Above: Architect Don Powers discusses the plan for 32 Exchange Street.
By Elizabeth F. McNamara
The Planning Board considered preliminary plan approval for a 12-unit development at 32 Exchange St. last week, continuing the public hearing until Feb. 5.
The proposal calls for demolition of the historic but extremely dilapidated house on the property and construction of a smaller version of the house along with new mill-like buildings at the back of the property containing the majority of the one-bedroom residences.
The development got master plan approval (the first step in a three step process: master, preliminary, and final) in February 2019 (read that story here). Because 4 of the 12 units will be deed-restricted “affordable,” by state law, the developer is able to use the fast-track comprehensive permit process, which gives the Planning Board total oversight, including for any zoning issues. (Any project over 25 percent affordable is eligible to pursue a comprehensive permit.)
A major point of contention Wednesday night for three of the residents who spoke in opposition to the project was a decision rendered by the Historic District Commission in 2018 allowing the property owner, Grenier Properties LLC, to demolish the house. Since that decision had been made, it was not something the Planning Board was allowed to consider. The project’s number of units was also not up for discussion.
Instead, the Planning Board was hearing about lead mitigation for the soil, snow removal plans, location of trash receptacles, and landscaping and parking plans. (Click here for the developer’s presentation.)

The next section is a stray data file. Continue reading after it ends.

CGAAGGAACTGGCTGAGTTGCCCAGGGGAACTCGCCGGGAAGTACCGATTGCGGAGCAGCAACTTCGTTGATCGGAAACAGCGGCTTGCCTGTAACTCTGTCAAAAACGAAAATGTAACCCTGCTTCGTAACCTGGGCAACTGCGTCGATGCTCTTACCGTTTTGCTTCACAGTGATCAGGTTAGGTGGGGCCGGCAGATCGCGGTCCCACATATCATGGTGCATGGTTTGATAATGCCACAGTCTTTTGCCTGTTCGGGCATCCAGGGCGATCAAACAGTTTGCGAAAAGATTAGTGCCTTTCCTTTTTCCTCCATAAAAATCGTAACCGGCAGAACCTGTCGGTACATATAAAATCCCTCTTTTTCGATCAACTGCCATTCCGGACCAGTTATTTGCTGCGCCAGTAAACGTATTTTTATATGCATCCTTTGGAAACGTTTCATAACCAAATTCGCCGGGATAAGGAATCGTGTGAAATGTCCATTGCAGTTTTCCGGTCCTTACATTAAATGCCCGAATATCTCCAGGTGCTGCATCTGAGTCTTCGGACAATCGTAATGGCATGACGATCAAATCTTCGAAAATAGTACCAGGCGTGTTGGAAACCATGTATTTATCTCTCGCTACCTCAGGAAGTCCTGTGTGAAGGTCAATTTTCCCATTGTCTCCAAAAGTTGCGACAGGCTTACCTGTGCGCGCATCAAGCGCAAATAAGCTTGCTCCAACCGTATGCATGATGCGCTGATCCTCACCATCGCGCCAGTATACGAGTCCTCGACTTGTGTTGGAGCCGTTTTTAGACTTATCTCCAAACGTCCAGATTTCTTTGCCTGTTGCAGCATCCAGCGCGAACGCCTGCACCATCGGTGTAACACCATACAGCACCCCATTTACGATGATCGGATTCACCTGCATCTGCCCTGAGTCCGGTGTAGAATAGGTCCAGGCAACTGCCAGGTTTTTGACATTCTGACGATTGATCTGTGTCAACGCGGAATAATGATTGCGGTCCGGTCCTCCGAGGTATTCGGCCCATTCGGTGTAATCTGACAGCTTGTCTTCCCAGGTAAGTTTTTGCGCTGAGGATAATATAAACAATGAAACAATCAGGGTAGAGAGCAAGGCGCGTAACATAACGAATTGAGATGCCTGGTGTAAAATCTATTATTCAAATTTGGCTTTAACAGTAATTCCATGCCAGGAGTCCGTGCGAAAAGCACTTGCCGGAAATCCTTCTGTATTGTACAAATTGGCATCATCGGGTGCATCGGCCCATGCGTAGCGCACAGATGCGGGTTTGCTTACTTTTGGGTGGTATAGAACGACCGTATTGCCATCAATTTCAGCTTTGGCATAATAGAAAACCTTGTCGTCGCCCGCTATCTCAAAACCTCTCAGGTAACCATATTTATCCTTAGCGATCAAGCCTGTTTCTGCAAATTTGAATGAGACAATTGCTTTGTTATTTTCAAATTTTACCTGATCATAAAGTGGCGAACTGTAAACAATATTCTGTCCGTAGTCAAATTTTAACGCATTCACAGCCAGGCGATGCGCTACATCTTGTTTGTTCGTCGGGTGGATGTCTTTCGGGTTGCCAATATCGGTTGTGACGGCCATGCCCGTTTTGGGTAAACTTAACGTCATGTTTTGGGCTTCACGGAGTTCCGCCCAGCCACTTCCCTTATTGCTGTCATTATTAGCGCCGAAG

The developer discovered the soil had lead during an environmental study of the property. The lead could be from paint on the building or from residue from leaded gasoline, or both. The back of the property had housed old cars for many years. The remediation plan, which has to be filed with the state Department of Environmental Management, called for removal of the top 2 feet of soil, to be replaced with clean fill.
Aimee and Michael Heru, who live next door, both spoke during public comment, questioning the environmental findings and asking questions ranging from how the owner would handle asbestos tiles on the house to what the owner planned to do to keep lead off truck tires as trucks leave the property.
For the asbestos tiles, architect Don Powers said the regulations outline disposal by wetting them, removing them and bagging them up. For lead-tainted dirt that could escape on truck wheels, developer Tim Grenier said there would be crushed stone and water at the entrance to the property to clean the tires as trucks drove out.
The development will have 18 parking spaces, the requisite number required for 12 units. Aimee Heru argued the project would still be a parking burden the neighborhood, which is already beset by parking problems during the summer months because of its proximity to the waterfront.
James Gorham, who lives a block from the project, spoke at length about what he characterized as the HDC’s flawed process in granting permission for the house to be demolished, although he was reminded the Planning Board could do nothing to reverse that decision.
Preliminary plan approval will be back before the Planning Board at its Feb. 5 meeting.
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Knock back number of units so there us two parking spots per unit